About 25 people showed up for the first meeting in early December, and one of the first things they hope to do is to support new Alberta Premier Jim Prentice in his stated goal of phasing out the use of coal.

The Clydes donate about a tenth of their harvest—several hundred pounds of fresh produce—to the local food bank each year, and they have also had some low-income families help on the farm at times. Out there, Clyde says, “there’s no economic divide. You can’t even tell by how people are dressed. Everyone’s just working on the farm, enjoying it together. They all get the same awesome food at the end. God really meant for everyone to have that.”


Anglican Journal News, February 17, 2015

Eternity is Real

Posted on: February 11th, 2015 by CEP Administrator No Comments

Eternity is Real

GT_NK_WebA Conversation about Time with Br. Geoffrey Tristram and The Rt. Rev. Nick Knisely.

So many people today seem to suffer from a sense of disordered time; our experience of time is polluted by misuse and abuse. And it’s poisoning our lives—like a disease, really. Yet time is meant to be a gift from God. Geoffrey Tristram sat down with Nick Knisely in the hopes of gaining a better understanding of this complicated realm in which faith and science intersect.

GT: Thanks so much for sitting down with me, Nick. I know that you wear two hats, being both a bishop and a physicist. I’m hoping that you might be able help us to gain a clearer understanding of how time and space relate to each other.

NK: If we can solve that one, we’ll win a Nobel Prize! Well, let’s start with Einstein. Essentially, Einstein took the relativist philosophy of the nineteenth century and began to express it mathematically. To do so, he went back to some mathematical equations that Hendrik Lorentz had devised at the turn of the century, dealing with the mathematical idea that when you move, things begin to change their character, or your experience of them begins to change their character. Lorentz’s equations found a way to express the idea that as you are moving, space begins to collapse or conversely time slows down.  Either way, whether it’s time slowing down or space collapsing, the two effects give you the equivalent result: that light is always the same speed in every direction no matter whether you’re moving or stationary or anything else.

This is a huge deal for physics, because Einstein is able to take this equation and say there is no privileged reference frame. Anybody can say, “I am the center of the universe,” and they would be absolutely correct. Everybody is the center of the universe.  It’s really a quite lovely thing to meditate on.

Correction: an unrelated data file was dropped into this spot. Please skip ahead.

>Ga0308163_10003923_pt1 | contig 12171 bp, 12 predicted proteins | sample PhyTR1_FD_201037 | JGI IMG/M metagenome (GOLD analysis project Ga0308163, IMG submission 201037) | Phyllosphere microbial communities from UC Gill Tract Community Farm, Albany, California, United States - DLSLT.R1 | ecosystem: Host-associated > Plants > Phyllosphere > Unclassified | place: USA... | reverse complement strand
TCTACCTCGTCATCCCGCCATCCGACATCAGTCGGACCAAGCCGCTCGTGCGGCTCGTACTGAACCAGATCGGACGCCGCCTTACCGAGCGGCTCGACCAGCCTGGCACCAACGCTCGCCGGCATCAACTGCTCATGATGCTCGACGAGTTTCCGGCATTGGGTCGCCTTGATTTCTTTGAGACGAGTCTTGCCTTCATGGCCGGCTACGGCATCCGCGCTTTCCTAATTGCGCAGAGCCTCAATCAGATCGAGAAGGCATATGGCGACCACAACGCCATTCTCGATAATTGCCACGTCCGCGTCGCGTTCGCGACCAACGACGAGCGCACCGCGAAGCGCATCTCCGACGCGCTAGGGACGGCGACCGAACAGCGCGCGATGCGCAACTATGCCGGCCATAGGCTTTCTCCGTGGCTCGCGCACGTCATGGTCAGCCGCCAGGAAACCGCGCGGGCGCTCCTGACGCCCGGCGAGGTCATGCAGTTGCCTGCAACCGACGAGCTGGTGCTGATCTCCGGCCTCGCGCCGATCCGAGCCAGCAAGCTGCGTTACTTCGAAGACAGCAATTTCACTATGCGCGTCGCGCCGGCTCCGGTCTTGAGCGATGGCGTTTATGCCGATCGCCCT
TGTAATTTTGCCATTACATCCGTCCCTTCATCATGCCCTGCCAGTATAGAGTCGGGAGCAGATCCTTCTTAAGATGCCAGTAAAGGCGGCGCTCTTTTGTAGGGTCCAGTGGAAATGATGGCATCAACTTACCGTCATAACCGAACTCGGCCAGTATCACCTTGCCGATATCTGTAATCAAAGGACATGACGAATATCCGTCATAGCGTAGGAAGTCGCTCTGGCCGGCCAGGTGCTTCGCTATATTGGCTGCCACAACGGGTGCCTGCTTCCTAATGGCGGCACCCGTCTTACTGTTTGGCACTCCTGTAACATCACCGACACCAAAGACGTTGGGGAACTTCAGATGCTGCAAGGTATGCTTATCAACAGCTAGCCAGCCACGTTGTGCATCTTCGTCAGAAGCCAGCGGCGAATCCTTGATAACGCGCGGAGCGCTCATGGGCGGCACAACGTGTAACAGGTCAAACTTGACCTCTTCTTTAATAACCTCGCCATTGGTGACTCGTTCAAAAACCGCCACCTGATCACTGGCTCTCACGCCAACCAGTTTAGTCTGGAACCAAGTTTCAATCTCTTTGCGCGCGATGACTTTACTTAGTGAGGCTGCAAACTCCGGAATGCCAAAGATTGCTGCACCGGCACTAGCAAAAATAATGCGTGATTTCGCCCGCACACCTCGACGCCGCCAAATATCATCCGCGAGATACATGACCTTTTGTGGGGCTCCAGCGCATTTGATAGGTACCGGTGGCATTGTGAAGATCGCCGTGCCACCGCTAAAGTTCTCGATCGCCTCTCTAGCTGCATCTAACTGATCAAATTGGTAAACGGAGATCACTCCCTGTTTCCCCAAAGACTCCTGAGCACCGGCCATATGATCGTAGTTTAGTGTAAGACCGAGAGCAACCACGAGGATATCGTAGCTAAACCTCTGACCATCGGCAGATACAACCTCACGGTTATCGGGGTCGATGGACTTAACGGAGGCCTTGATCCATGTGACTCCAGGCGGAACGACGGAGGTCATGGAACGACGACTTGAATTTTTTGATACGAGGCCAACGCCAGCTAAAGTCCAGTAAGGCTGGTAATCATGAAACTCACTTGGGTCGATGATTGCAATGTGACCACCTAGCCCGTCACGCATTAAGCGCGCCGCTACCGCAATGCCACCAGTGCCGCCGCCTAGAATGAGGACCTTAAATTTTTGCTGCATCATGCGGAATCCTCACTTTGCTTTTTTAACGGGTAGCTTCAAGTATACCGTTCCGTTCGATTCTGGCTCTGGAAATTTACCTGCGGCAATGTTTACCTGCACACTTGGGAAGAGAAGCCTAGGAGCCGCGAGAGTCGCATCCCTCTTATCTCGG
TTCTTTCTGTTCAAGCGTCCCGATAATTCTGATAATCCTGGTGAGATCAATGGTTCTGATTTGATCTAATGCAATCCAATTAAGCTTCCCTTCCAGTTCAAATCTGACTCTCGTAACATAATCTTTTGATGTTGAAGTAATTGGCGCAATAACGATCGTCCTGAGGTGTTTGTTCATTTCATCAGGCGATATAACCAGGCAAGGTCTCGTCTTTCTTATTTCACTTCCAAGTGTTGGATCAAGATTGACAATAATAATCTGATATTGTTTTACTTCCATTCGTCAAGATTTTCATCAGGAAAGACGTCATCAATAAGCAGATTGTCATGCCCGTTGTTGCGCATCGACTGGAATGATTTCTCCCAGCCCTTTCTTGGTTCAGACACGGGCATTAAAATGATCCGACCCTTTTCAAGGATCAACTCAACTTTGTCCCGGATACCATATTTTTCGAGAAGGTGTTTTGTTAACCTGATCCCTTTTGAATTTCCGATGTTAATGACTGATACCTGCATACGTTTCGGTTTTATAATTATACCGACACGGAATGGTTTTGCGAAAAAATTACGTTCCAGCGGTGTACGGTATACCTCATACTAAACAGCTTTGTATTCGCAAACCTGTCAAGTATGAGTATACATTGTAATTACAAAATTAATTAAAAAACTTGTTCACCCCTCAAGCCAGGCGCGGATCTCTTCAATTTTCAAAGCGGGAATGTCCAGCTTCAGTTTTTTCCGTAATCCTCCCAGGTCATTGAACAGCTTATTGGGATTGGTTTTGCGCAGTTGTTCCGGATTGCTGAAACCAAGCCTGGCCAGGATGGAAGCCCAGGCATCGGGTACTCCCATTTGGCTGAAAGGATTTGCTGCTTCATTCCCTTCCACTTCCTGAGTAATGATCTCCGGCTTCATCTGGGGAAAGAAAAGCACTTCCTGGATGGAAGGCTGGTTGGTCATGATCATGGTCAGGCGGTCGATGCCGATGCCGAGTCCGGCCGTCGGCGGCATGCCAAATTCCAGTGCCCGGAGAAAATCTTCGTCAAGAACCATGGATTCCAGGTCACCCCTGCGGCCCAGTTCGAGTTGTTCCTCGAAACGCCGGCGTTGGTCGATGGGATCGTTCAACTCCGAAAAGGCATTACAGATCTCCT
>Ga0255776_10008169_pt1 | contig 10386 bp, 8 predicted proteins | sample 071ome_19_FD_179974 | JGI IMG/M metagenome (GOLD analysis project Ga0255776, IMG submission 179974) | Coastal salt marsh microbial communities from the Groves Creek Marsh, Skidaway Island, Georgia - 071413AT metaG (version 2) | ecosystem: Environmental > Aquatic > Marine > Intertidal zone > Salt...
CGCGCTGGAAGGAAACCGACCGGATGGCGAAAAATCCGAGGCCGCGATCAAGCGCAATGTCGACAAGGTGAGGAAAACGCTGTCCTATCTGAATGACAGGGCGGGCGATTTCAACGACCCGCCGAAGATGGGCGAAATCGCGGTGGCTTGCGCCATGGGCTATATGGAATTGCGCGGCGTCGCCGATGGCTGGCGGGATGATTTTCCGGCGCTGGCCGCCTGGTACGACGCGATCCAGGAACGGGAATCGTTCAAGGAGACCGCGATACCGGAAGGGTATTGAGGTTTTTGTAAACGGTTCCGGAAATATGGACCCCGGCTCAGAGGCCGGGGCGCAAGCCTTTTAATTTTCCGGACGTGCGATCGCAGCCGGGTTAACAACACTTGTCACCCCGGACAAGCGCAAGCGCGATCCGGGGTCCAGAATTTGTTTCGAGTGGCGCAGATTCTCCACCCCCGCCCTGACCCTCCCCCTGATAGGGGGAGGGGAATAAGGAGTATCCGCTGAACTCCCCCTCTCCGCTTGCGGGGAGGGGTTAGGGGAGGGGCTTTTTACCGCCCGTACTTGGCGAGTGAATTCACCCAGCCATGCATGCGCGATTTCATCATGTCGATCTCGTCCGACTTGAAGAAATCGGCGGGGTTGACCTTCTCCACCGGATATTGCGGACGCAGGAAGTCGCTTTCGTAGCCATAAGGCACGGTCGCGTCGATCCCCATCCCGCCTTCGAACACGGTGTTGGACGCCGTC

GT: That’s essentially the theory of relativity, right?

NK: Right.  And what it means is that in a certain class of observers—people who are moving at a constant velocity, people who have been rotated but are not rotating at the moment, or people who have to move from one place to another (they’re called inertial observers)—any one of them has an experience that cannot be argued about by any other observer. This means that your experience of reality and my experience of reality—even though they’re different—are exactly right for each one of us.

GT: What are the implications of this for our understanding of time?

NK: This means that time—which Isaac Newton imagined as a river flowing ever majestically, like the Thames, on down to the sea—does not in fact flow at a constant rate at all. Instead, time bubbles, whirls, slows down, and speeds up effectively depending on what the observer is doing at the moment. This becomes hugely important! Practically, it means that even something as simple as sending a radio message to a robot on Mars has to take into account the relativistic effects of Martian motion, our motion, and then the dual effect of climbing out of our gravitational field, because general relativity shows that gravity also slows down time.

GT: So that’s a quite practical example. And if I understand the implications of it: time itself is not a constant.

NK: Not even close. This idea—that your reality, your experience of reality, is valid for you, and my experience and my reality is valid for me—means that the idea of finding an absolute truth becomes a lot more difficult.